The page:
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  • Poterack Capital Advisory

Will the IRS increase your taxes at the worst possible time?



I’ve written for, spoken to, and educated thousands of people during my career. I’m thankful for these opportunities and often focus on tax planning within overall financial planning. Tax planning is substantially fact-based and the financial impact may be great. Many people, and advisors, focus solely on picking investments. Prudent selection of investments is obviously  important but the impact is not nearly as controllable as tax planning.

 

If you’ve ever heard the statement “While you were watching the mice scurrying around, the elephant left the room” then know the investment choices are typically the mice and tax planning is the elephant! Think about your biggest expenses every year and taxes will be at or near the top of your list.

 

Like ocean waves crashing ashore only to flow back into the sea, life is full of ebbs and flows; there are many happy times and sad times. One of the most challenging times would be when your spouse dies. If you’re fortunate, you will enjoy or have enjoyed decades of experiences with your spouse. However, at the worst possible time (loss of a spouse) the Internal Revenue Service may add to the misery with a large tax increase for the surviving spouse!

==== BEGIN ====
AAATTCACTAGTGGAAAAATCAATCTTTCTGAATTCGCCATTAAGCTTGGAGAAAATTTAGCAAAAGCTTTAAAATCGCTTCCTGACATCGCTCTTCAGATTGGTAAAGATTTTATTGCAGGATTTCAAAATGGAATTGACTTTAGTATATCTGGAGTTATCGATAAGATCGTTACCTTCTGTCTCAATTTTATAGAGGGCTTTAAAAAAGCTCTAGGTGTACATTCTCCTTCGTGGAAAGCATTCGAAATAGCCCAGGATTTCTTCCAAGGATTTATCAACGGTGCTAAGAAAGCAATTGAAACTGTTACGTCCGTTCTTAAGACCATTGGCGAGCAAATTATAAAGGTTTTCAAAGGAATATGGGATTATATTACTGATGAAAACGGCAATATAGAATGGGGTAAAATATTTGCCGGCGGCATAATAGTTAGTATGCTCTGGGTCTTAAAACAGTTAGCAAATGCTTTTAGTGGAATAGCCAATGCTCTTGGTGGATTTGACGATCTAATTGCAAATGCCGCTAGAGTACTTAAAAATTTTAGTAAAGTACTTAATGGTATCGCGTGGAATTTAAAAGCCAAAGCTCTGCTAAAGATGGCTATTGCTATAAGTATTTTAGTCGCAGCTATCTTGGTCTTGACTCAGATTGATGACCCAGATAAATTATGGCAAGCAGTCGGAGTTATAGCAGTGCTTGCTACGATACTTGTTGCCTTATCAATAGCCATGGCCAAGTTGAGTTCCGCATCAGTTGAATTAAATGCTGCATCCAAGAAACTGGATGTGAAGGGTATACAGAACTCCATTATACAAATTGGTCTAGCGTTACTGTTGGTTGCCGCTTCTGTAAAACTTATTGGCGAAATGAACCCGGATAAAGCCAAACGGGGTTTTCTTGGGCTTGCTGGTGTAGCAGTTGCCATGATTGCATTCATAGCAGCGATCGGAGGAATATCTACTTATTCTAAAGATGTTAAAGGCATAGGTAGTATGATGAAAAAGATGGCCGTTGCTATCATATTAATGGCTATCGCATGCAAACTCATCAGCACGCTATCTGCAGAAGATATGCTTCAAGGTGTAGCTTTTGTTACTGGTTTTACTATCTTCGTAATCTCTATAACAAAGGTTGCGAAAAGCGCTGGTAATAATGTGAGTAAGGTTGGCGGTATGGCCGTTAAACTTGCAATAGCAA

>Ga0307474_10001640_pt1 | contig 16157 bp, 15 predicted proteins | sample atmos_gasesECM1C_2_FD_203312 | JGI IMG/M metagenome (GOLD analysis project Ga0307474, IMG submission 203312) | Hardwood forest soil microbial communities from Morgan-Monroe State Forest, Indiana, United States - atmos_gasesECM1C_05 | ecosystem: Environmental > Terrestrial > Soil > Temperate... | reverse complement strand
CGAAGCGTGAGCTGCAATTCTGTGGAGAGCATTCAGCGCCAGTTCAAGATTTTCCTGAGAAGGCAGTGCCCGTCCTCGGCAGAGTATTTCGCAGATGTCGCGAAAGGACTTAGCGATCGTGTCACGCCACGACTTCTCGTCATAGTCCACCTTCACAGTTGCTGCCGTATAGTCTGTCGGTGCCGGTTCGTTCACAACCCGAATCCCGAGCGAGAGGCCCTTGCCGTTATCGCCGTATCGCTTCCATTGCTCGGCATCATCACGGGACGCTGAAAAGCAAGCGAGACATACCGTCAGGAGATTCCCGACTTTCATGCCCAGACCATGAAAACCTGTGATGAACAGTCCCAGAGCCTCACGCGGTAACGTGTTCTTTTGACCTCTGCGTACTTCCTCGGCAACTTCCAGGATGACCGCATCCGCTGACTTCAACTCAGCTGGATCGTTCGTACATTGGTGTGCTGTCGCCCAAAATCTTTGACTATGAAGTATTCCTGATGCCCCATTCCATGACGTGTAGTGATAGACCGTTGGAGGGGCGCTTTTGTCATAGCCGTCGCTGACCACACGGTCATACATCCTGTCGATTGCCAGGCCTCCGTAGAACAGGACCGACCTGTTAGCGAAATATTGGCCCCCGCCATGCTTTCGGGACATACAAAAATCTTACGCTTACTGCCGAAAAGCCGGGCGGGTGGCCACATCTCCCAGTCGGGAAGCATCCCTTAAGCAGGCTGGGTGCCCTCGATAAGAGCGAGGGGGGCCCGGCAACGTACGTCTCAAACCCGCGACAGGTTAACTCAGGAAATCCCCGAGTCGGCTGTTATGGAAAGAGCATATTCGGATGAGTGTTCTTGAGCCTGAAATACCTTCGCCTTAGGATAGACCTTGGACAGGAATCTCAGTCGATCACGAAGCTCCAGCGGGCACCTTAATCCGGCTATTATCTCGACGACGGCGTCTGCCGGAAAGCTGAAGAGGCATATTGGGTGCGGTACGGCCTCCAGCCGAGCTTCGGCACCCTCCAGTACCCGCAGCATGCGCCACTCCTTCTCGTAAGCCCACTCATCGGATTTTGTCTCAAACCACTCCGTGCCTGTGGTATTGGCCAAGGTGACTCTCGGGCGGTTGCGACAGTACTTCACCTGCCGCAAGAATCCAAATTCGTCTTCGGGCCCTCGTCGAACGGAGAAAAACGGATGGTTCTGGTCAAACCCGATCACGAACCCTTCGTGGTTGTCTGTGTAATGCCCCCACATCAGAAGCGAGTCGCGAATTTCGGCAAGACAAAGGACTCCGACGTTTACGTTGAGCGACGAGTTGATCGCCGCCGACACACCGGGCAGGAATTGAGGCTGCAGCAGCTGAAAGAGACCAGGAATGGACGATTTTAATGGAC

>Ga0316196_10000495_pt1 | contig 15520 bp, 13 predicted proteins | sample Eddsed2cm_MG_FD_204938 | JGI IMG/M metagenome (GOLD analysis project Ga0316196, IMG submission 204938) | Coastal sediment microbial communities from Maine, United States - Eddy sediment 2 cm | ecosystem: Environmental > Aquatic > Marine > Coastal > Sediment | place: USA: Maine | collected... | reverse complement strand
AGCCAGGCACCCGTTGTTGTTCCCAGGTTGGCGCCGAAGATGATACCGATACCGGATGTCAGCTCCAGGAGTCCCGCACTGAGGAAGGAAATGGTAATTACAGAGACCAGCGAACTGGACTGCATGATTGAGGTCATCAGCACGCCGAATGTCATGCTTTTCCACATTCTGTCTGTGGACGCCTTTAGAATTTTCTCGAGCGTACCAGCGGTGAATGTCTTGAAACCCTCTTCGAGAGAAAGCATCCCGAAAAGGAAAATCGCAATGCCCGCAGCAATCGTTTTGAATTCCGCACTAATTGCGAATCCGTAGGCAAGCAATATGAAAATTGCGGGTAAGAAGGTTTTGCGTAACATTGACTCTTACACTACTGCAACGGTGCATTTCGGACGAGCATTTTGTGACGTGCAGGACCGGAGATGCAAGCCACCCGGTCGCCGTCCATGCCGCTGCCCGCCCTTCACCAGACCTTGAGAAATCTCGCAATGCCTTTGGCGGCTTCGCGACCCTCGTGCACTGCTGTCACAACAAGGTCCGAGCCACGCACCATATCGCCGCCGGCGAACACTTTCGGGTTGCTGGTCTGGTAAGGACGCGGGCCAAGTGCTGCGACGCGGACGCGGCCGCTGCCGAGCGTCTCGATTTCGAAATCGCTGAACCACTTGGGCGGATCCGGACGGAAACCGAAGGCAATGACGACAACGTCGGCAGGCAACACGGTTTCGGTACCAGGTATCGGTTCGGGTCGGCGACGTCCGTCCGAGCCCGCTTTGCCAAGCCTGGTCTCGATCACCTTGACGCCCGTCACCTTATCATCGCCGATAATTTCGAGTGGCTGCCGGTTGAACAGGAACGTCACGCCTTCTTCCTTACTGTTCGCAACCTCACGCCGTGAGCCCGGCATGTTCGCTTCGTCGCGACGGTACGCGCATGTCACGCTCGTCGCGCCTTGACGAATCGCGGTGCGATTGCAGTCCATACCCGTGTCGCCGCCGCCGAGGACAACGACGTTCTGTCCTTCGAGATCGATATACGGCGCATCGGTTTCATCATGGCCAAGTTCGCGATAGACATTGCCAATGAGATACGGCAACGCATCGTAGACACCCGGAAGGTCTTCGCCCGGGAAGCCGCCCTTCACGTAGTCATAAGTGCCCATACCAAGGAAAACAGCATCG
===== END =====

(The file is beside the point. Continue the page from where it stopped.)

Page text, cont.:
In a case study, used at a recent workshop, a married couple had gross income in retirement of $120,000 from social security, pension, and IRA. The federal tax rate on this level of income from these sources is 12%.

 

Now I want to ask you a question; If you are married, what are the chances either you or your spouse will die first?...One, two three…ding! Pretty good chances aren’t they! Like 100%.  This is important because the problem I’m outlining in this article is very likely to affect you or your spouse. Either way, some of your combined wealth may be needlessly wasted.

 

Back to the case study! So, the husband passed away first and the following year, the widow experienced a 83% jump in her tax rate! The widow had the same $120,000 gross income from the same three sources, yet her federal income tax rate went from 12% to 22%! This just became a problem.

 

This is also a problem that can be anticipated and mitigated through strategic tax planning. While this case study used a married couple as an example, tax-efficient planning can be implemented with single, already widowed or divorced individuals as well.  Specific results will vary.

 

At PCA, we are prudent, disciplined and process-oriented in our selection of investments. I do not mean to suggest we don’t pay attention to that piece of your planning because we certainly do. It has been my experience that effective tax planning is largely ignored by financial advisors, consumers and even accountants or CPAs.

 

Remember a dollar saved is better than a dollar earned. The IRS will tax your earnings but does not your tax dollars saved.

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